Counting on people and things is a reality of life. We find so many occasions when needing to rely on someone or something. Perhaps it’s counting on a plumber to fix that leaking cistern, or relying on the car to start in order to get the children to school each morning. It is comforting to know there are those we can count on, especially in times of crisis. Alternatively, as I’ve found from experience, owning an unreliable vehicle can be most stressful indeed.

Sadly we’ve all been let down by someone or something when we were desperately counting on their dependability. We could perhaps tell our horror stories, especially in the sphere of relationships, in which our trust was badly shaken, and necessitated a long, painful process to bring about recovery. It is regrettable, alas, that some never do reach that place, and instead descend into depths of self-pity, resentment and depression.

Psalm 130:6 states: “My soul waits for the Lord more than watchmen for the morning, more than watchmen for the morning

I’ve been reading through the Psalms in a French Translation, and love this rendition of that verse: “Mon âme compte sur le Seigneur, plus que les gardes ne comptent sur le matin, que les gardes ne comptent sur le matin“. Using the verb “compter”, literally meaning “to count”, it conveys the Psalmist’s strong sense of trust, and of expectation. He’s indicating how he is counting on the Lord to show up, in the same way that watchmen (or security guards) count on the morning to make its appearance. However dark the night, a new day will dawn – they simply need to keep watching and waiting.

This thought-provoking poem by Ann Lewin brings home to me something of the Psalmist’s heart:


Prayer is like watching for the Kingfisher.
All you can do is be where he is likely to appear, and … wait.
Often, nothing much happens;
There is space, silence and expectancy.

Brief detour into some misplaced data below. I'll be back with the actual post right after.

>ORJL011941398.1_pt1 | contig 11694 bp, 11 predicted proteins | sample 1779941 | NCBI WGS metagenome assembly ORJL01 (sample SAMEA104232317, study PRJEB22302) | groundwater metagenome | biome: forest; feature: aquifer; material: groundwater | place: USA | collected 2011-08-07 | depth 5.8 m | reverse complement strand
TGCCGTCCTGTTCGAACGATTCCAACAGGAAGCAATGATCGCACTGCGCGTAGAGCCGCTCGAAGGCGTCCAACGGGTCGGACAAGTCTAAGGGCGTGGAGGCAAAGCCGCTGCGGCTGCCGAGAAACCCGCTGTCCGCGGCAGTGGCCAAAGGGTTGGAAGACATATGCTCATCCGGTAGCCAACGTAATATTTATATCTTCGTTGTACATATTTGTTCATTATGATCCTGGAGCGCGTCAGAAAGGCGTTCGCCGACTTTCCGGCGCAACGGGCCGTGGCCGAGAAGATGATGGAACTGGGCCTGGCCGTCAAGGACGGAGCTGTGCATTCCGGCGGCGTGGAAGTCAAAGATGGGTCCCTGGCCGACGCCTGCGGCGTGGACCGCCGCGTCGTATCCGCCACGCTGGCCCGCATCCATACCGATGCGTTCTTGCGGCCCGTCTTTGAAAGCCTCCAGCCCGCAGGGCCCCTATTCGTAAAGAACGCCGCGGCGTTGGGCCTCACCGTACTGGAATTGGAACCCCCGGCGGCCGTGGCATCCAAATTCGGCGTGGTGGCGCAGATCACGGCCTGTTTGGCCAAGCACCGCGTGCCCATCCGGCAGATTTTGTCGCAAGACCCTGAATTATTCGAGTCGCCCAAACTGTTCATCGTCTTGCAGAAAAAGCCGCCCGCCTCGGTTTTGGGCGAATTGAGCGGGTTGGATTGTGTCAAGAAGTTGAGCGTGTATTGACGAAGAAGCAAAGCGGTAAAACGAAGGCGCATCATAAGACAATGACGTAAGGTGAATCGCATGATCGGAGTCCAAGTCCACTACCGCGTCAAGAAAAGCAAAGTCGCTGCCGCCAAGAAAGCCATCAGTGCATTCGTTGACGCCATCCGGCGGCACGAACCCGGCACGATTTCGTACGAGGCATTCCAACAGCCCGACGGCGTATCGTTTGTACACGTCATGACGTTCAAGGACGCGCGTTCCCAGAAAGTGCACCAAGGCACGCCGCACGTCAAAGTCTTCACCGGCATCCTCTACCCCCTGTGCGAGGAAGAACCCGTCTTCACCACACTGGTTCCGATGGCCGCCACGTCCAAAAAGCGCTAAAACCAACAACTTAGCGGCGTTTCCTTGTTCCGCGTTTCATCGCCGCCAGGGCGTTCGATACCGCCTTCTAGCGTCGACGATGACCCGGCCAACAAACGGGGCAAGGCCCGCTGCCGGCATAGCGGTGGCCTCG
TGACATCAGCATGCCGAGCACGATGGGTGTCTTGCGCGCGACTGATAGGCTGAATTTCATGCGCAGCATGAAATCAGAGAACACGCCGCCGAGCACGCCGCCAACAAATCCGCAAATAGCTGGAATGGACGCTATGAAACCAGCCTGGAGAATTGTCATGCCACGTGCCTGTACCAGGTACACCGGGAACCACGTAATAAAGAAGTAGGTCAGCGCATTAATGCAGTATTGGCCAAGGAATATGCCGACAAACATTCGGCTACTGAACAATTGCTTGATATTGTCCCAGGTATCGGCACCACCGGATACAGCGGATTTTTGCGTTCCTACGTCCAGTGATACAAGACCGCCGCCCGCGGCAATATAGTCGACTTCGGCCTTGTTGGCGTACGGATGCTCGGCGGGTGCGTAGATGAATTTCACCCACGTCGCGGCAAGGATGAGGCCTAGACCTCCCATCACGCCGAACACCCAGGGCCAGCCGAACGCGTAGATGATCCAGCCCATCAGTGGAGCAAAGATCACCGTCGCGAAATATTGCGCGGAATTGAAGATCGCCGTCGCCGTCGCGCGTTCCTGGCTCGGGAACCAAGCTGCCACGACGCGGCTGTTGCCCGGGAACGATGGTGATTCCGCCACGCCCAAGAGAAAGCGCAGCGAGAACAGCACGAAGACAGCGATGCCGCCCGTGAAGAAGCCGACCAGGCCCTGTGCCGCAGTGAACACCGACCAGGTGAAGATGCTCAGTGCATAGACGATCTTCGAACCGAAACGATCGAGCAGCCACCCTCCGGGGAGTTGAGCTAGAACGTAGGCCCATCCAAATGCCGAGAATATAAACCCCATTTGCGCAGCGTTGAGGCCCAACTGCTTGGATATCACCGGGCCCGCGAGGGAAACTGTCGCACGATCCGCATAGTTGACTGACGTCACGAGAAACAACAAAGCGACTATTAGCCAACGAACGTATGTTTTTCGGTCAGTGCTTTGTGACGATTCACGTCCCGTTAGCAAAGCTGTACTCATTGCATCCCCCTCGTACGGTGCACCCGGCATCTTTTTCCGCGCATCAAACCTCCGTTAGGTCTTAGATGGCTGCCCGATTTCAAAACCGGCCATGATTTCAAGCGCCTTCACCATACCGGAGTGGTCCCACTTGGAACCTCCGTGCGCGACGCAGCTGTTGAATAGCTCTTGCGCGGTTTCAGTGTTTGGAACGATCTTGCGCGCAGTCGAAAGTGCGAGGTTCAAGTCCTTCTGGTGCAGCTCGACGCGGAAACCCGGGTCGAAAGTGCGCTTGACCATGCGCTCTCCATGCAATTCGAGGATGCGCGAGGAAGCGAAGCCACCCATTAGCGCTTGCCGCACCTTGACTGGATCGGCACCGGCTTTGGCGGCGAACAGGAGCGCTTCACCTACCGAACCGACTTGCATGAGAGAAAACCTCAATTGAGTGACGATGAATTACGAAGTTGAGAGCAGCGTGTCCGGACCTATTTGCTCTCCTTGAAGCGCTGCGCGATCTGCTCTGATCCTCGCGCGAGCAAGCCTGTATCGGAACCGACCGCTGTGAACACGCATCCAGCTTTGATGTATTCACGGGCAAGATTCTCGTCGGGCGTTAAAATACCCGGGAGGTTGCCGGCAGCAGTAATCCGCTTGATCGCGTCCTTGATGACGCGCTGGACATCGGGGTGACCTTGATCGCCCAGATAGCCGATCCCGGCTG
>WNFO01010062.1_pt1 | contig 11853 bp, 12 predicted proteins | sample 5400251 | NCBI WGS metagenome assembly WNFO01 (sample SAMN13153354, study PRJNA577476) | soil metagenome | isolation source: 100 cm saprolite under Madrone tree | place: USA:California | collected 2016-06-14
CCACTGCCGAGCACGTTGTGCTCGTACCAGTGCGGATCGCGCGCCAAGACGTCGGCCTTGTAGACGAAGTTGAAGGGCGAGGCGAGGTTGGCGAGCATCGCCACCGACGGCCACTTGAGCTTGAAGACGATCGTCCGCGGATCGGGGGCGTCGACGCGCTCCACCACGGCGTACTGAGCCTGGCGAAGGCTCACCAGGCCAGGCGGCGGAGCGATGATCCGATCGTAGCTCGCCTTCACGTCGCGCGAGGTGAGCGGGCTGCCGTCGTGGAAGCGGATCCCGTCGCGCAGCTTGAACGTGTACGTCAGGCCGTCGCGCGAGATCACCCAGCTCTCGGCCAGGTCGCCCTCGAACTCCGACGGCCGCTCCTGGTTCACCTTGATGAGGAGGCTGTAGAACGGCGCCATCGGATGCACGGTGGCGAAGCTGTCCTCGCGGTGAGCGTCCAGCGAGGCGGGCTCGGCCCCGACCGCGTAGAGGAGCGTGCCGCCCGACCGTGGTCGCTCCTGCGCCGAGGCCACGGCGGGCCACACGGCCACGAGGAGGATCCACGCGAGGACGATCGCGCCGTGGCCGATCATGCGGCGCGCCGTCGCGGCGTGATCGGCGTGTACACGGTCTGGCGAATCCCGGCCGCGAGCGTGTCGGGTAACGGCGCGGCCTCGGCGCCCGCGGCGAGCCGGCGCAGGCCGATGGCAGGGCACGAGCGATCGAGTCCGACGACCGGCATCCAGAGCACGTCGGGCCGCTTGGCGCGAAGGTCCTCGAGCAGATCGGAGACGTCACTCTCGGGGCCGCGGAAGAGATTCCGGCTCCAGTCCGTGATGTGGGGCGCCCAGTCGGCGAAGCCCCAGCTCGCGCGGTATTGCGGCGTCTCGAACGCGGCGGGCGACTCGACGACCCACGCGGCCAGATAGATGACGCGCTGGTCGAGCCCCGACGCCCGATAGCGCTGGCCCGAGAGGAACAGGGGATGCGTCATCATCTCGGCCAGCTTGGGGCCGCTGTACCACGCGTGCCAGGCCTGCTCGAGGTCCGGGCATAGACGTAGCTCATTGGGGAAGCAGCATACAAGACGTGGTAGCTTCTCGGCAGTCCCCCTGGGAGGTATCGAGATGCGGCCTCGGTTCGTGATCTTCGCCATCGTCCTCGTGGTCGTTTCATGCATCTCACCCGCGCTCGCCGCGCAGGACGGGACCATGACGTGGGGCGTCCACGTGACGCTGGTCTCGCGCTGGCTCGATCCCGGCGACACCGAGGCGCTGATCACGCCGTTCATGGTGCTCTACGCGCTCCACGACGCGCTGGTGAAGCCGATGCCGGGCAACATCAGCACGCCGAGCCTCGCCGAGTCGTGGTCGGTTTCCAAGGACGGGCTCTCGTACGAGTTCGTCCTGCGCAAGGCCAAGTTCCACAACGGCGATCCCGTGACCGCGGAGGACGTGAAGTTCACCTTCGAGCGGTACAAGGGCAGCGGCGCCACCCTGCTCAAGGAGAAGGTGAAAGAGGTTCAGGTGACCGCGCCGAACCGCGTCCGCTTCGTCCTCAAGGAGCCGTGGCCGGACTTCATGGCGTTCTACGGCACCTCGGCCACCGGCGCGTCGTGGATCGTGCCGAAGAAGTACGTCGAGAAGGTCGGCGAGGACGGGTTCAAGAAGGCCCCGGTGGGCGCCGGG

No visible sign, only the knowledge that he’s been there and may come again.
Seeing or not seeing cease to matter,
You have been prepared.
But sometimes, when you’ve almost stopped expecting it,
A flash of brightness gives encouragement

Of course, the Lord is never dictated to by human constraints. His followers really have to come to terms with the truth that He dwells in eternal ‘now’, as another psalm puts it, “A thousand years in Your sight are like a day that has just gone by, or like a watch in the night.”

This idea is taken up by Saint Peter in relation to the second coming of Christ when he writes: “… you must understand that in the last days scoffers will come, scoffing and following their own evil desires. They will say, “Where is this ‘coming’ He promised? Ever since our ancestors died, everything goes on as it has since the beginning of creation.”

He continues: “… do not forget this one thing, dear friends: with the Lord a day is like a thousand years, and a thousand years are like a day. The Lord is not slow in keeping His promise, as some understand slowness. Instead He is patient with you, not wanting anyone to perish, but everyone to come to repentance.

Here’s the rub – although standing outside time, God does interact with us within time, and does indeed have His own time-frame. So we read, for example, concerning the incarnation of Jesus: “… when the fullness of time had come, God sent forth his Son …”

When we fail to recognize divine time-scale we’re liable to fall victim of impatience, frustration and disillusionment – not exactly evidences of ‘counting on the Lord’ but rather of peevish immaturity, and which, unless dealt with, can bring about a grumpy disconnect from God.

I recall such moments in my own journey. In South Yorkshire we sometimes hear the phrase “he/she’s got a monk on” describing someone in a bad mood. I must confess to occasions when I certainly “had a monk on” with God, and gave him the silent treatment ! Words from a song by Keith Green strongly come to mind: “It’s so hard to see, when my eyes are on me”. Thankfully, I was not smitten down, and live to tell the tale – hopefully a wiser and more patient person as a consequence !

I think Psalm 130 encourages an attitude both of trust and expectancy. Instead of getting into sulk mode when we don’t understand, or when things don’t go our way, we are to “count on the Lord” – the One who is utterly trustworthy, who keeps His promises. May we discover that the Lord of time, ultimately controls our times, as surely as day follows night and so, as Eugene Peterson points out, “Waiting in prayer is a disciplined refusal to act before God acts.”